Baba Ghanouj (prounounced Baba Ghanoosh) is the food I’m discussing today for New Food Friday. Does it sound familiar to you? I think I may have heard it first on the Jerry Seinfeld sitcom.
I picked up a can when I bought the can of ZiYad Hummus and Tahini dip. They were both the same price, on sale for $2.29 each.
Preparation suggestion on the can: add lemon juice, garlic, and salt to taste. Drizzle olive oil on top.
The sodium level is high: 478mg so if you are watching your salt intake, you may only be able to have a small amount. I think we should all watch our salt intake so I may make my own version fresh in the future.
The taste of this Baba Ghanouj is very smokey. It’s like eating charred wood but a creamy version of charred wood. So, they’re not kidding when they say they fire roast the eggplant! I liked it. There are chunks of eggplant in the dip which I enjoyed too. I did not add any lemon juice or garlic or salt because I didn’t think it needed anything.You can see from the front cover of the can that the product is tan in color. The yellow part is olive oil. The red sprinkles in the center and around the dish are pomegranate seeds.
Baba Ghanouj is most often eaten with pita bread. It can also be eaten as a dip with raw vegetables. This could pair well with certain flavors of Triscuits which come in many varieties now, Rosemary and olive oil being my favorite. I like Baba Ghanouj with pretzels, the larger pretzels with less salt. This would also be a good spread on a wrap. I tried it on a bun with a turkey burger but instead of a barbeque taste, it brought out a more lemony flavor which I did not care for. That surprised me. In fact, the way I liked it best was without any accompaniment.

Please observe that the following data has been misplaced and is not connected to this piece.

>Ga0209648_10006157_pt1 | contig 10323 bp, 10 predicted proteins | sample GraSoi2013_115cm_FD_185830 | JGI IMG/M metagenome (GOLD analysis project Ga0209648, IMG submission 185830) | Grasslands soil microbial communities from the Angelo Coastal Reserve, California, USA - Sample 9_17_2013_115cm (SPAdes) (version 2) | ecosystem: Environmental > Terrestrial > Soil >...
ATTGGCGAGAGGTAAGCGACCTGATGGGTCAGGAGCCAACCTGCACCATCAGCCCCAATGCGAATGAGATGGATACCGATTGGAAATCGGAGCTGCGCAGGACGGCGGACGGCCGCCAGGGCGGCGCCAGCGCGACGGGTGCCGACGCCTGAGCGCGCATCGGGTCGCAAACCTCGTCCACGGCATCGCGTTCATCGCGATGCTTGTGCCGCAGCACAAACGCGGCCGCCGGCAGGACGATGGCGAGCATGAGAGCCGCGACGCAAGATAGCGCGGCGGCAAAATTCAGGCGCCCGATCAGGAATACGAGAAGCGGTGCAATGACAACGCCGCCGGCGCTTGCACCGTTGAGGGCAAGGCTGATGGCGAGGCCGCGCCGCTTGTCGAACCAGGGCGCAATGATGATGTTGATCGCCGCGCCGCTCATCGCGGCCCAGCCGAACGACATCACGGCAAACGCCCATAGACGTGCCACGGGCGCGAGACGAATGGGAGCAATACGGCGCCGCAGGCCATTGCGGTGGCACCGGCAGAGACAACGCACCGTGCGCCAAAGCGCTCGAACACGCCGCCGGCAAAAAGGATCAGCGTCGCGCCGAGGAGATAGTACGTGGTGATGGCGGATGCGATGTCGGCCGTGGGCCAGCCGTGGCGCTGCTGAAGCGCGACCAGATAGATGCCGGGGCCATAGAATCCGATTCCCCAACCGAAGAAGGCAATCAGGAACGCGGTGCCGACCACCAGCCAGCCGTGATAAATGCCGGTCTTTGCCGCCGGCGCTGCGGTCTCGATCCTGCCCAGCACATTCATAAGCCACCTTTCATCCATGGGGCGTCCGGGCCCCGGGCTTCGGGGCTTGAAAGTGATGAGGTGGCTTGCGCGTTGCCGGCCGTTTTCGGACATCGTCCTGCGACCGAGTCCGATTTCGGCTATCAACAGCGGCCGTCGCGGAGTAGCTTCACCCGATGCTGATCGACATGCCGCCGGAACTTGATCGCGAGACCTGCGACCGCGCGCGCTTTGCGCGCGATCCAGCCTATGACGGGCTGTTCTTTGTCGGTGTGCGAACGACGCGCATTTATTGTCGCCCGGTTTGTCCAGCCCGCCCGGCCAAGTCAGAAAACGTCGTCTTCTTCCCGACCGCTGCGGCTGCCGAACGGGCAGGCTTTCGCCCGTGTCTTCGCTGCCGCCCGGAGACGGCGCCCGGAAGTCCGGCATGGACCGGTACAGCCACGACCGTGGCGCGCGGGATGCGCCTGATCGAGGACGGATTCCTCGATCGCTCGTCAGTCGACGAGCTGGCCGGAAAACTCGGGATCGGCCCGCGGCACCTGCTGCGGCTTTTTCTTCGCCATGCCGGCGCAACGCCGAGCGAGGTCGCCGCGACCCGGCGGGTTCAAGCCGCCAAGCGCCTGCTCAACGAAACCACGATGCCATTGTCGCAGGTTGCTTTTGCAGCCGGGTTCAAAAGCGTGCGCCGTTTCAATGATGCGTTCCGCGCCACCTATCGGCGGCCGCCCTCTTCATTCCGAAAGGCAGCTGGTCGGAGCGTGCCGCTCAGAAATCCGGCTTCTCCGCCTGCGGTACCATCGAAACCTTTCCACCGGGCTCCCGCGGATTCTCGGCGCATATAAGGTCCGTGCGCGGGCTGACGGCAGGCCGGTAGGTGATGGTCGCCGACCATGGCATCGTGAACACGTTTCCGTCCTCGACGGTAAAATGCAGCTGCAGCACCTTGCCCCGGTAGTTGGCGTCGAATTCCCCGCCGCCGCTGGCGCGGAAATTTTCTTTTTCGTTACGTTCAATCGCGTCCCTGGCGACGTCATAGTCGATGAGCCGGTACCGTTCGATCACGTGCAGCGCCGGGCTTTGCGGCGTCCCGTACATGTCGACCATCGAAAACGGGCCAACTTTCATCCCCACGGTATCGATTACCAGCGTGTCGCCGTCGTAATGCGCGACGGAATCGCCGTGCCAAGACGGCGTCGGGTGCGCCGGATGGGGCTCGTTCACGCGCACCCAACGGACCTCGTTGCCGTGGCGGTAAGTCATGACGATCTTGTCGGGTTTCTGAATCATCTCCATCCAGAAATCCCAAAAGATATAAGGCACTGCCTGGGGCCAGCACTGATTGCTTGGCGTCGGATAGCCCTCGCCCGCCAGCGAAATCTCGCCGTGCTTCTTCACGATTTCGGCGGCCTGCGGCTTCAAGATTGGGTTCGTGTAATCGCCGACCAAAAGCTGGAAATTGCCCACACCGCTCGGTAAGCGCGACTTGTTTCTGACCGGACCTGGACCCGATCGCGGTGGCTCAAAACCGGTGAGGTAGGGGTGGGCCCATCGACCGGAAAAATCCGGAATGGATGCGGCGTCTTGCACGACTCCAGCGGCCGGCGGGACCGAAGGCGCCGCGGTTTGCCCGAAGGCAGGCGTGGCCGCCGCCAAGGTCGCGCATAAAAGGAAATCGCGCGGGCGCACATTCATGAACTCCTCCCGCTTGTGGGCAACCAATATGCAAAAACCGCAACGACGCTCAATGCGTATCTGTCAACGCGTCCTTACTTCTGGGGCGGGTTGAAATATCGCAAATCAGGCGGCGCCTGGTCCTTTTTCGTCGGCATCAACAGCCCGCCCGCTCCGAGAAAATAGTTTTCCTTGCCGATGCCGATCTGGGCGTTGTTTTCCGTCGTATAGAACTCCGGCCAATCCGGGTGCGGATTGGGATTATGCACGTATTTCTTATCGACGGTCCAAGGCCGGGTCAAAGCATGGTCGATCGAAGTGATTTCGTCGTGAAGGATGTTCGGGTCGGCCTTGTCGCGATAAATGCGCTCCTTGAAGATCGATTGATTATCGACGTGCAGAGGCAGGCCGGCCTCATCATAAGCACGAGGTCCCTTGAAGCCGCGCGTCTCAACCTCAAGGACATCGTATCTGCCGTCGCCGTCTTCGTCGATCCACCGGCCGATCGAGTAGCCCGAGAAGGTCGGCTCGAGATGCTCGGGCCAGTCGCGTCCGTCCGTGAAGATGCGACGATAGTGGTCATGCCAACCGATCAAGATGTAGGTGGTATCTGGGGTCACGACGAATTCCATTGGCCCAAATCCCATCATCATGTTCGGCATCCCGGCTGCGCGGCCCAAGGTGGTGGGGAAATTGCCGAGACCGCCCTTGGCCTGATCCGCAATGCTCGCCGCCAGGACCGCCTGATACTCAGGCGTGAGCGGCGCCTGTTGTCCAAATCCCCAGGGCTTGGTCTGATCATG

This is what sesame seeds look like (below) in case you’ve never seen them. The photo shows them enlarged. They are much smaller in reality. There are also black sesame seeds. Tahini can be made from either the white sesame or the black sesame seed. This Baba Ghanouj uses the white sesame seeds. The seeds are crushed to make a paste. You can find the seeds on the spice aisle of your grocery store. If you want the paste (the tahini), look in the ethnic aisle. It usually comes in a jar and is not cheap!
On the other hand, this canned version of Baba Ghanouj is very convenient to carry with you say, to a picnic because it has a pop-top and can be eaten cold or at room temperature. Once opened though any leftovers should be refrigerated. Another benefit of the canned version is that it can be easily stored on your pantry shelf to be used at a moment’s notice. So, it’s good in a pinch!